As others have said yes you can tap in the fall. Any time the temps fall below frezzing and then rise above the sap will flow. However the sugar content will be lower than in the spring time. Also it puts more stress on the trees because you will need to re tap in the spring so you will have twice as many holes. Keith. Mar 29, Maple trees are easy to identify based on their leaves, but getting a field guide is a good investment.
Who wants to take time tapping the wrong tree? Depending on your area, there are a variety of maple trees you can tap. The most common types are sugar, black, and red maple trees.
I Sugar and black maple trees are the ideal choices for syrup Estimated Reading Time: 7 mins. Mar 15, Any kind of maple tree can be tapped, but the best sap comes from sugar maples, tapped in spring. Make sure the tree is on your property! 2. Drill a hole about inches into the tree – slightly uphill – so the sap will run down. 3. Tap in the spout good and snug – but not too far – with the hook on the treelop.buzzted Reading Time: 3 mins. Jan 17, (Go here if you’d like to know more about Sweet Maple, Backyard Sugarmaking From Tap to Table.) So rest assured, there are many trees that can be tapped (not just sugar maples) and many areas where you can tap (not just in the Maple Belt).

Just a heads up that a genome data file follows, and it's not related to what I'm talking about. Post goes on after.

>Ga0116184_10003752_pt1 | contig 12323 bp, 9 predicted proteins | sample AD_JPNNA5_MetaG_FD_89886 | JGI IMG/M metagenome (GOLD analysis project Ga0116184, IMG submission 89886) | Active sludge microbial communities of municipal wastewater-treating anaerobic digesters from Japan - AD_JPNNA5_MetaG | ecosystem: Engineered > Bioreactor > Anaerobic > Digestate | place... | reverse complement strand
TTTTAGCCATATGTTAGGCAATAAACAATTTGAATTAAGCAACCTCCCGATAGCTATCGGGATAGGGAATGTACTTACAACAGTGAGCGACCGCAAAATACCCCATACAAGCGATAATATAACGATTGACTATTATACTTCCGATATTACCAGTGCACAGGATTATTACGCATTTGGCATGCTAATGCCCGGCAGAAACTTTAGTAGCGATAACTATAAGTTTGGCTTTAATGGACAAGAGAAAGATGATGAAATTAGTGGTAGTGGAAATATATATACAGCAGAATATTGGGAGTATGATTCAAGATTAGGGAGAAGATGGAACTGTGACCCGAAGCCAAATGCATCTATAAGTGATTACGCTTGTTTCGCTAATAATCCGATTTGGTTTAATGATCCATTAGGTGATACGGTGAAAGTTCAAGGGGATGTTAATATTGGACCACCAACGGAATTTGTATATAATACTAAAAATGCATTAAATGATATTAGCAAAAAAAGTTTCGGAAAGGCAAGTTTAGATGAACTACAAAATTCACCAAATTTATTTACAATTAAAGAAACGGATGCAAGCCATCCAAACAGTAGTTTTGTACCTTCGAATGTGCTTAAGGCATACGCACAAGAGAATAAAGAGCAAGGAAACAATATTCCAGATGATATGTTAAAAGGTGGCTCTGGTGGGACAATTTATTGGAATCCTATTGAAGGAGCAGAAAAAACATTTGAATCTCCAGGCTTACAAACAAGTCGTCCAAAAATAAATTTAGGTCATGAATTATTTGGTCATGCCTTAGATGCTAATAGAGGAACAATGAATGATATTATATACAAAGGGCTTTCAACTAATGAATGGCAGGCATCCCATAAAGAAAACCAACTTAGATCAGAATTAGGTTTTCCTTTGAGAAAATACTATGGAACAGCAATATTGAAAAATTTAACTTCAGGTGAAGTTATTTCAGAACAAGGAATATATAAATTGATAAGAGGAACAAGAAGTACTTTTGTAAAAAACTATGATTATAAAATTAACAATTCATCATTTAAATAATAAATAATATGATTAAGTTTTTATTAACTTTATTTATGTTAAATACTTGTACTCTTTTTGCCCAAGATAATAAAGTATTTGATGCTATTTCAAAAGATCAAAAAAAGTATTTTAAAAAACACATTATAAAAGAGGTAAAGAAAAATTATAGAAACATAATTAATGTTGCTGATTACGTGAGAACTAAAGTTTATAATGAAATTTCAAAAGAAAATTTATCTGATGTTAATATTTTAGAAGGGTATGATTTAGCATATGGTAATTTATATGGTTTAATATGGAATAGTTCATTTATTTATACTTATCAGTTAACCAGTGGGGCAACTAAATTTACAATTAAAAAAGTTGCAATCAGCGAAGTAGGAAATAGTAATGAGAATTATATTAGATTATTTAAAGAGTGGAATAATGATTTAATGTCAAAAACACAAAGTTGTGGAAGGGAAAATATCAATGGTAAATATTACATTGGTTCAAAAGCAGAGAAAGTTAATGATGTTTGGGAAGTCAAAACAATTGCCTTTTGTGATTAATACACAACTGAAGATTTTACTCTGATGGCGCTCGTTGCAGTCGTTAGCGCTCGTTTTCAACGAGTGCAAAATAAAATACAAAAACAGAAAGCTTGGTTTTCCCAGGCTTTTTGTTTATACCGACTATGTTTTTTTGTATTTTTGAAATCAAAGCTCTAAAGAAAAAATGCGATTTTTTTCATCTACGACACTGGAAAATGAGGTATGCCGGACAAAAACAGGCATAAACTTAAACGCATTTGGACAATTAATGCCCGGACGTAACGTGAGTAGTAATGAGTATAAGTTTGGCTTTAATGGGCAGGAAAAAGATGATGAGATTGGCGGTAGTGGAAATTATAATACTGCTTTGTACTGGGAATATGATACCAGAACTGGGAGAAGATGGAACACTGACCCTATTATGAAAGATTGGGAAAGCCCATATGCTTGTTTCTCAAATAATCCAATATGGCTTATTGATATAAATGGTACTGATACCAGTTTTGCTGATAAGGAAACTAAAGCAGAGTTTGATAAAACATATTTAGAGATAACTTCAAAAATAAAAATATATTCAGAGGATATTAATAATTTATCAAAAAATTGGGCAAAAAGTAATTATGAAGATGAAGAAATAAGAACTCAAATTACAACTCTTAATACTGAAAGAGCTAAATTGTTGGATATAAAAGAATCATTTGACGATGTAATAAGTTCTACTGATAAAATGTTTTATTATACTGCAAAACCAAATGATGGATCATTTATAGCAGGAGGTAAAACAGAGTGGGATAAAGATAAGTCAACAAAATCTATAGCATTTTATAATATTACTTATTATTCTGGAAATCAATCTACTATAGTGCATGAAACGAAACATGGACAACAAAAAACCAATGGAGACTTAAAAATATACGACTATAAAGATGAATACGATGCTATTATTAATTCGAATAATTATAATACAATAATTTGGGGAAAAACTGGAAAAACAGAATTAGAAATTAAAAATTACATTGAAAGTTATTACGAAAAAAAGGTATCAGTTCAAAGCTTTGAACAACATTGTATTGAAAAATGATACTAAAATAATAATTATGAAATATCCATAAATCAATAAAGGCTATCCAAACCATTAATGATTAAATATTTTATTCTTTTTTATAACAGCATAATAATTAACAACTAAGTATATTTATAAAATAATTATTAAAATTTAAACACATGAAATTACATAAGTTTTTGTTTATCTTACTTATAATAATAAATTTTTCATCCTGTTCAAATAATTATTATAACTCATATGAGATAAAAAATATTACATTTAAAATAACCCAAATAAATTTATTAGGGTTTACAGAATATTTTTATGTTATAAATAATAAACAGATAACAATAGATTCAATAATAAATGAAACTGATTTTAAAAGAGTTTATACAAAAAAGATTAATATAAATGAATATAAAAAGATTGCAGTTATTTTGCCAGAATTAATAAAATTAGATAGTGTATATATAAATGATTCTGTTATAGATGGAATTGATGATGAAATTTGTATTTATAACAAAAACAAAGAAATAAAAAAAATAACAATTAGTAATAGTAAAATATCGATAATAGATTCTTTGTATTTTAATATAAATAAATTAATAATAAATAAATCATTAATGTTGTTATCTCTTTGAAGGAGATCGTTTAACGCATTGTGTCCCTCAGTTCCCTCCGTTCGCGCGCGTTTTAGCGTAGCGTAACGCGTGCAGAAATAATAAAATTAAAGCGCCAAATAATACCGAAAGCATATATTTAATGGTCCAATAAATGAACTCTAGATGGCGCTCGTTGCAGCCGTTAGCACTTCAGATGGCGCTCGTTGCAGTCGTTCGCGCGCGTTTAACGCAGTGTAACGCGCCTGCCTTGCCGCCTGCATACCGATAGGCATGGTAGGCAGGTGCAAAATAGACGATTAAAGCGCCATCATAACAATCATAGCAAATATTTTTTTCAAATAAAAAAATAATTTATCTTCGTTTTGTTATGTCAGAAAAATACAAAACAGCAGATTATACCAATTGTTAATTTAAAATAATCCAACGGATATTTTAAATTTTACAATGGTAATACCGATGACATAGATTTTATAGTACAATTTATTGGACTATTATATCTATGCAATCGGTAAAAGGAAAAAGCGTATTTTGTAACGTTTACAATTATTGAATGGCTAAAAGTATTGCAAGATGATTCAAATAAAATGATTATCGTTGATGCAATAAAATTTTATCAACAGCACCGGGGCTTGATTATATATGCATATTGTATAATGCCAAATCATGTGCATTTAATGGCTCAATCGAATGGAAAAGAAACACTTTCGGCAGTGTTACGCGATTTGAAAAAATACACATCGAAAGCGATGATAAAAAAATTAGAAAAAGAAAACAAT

I share the full list of 31 trees that can be used for sugarmaking right here. Dec 26, You can, however, tap any maple tree.
The abundance of sap will vary depending not only on the tree, but the type of maple. Sugar maples provide the most sap while silver maples, black and even red can also be utilized and provide treelop.buzzted Reading Time: 6 mins.
Mar 05, This is also why you want to tap a reasonable distance away from the previous year’s tap. Ideally though, you want to tap as early as you can, as the maple water at the beginning of the season has a higher ratio of sucrose, and the final syrup is typically lighter (both of which are highly desirable), while later in the season, you get more.
Jan 31, At UVM’s Proctor Maple Research Center in Underhill, Vermont, Wilmot divided maple trees into three groups according to when they were tapped – early, traditional, late – and then compared the volume of sap collected from each category over several years.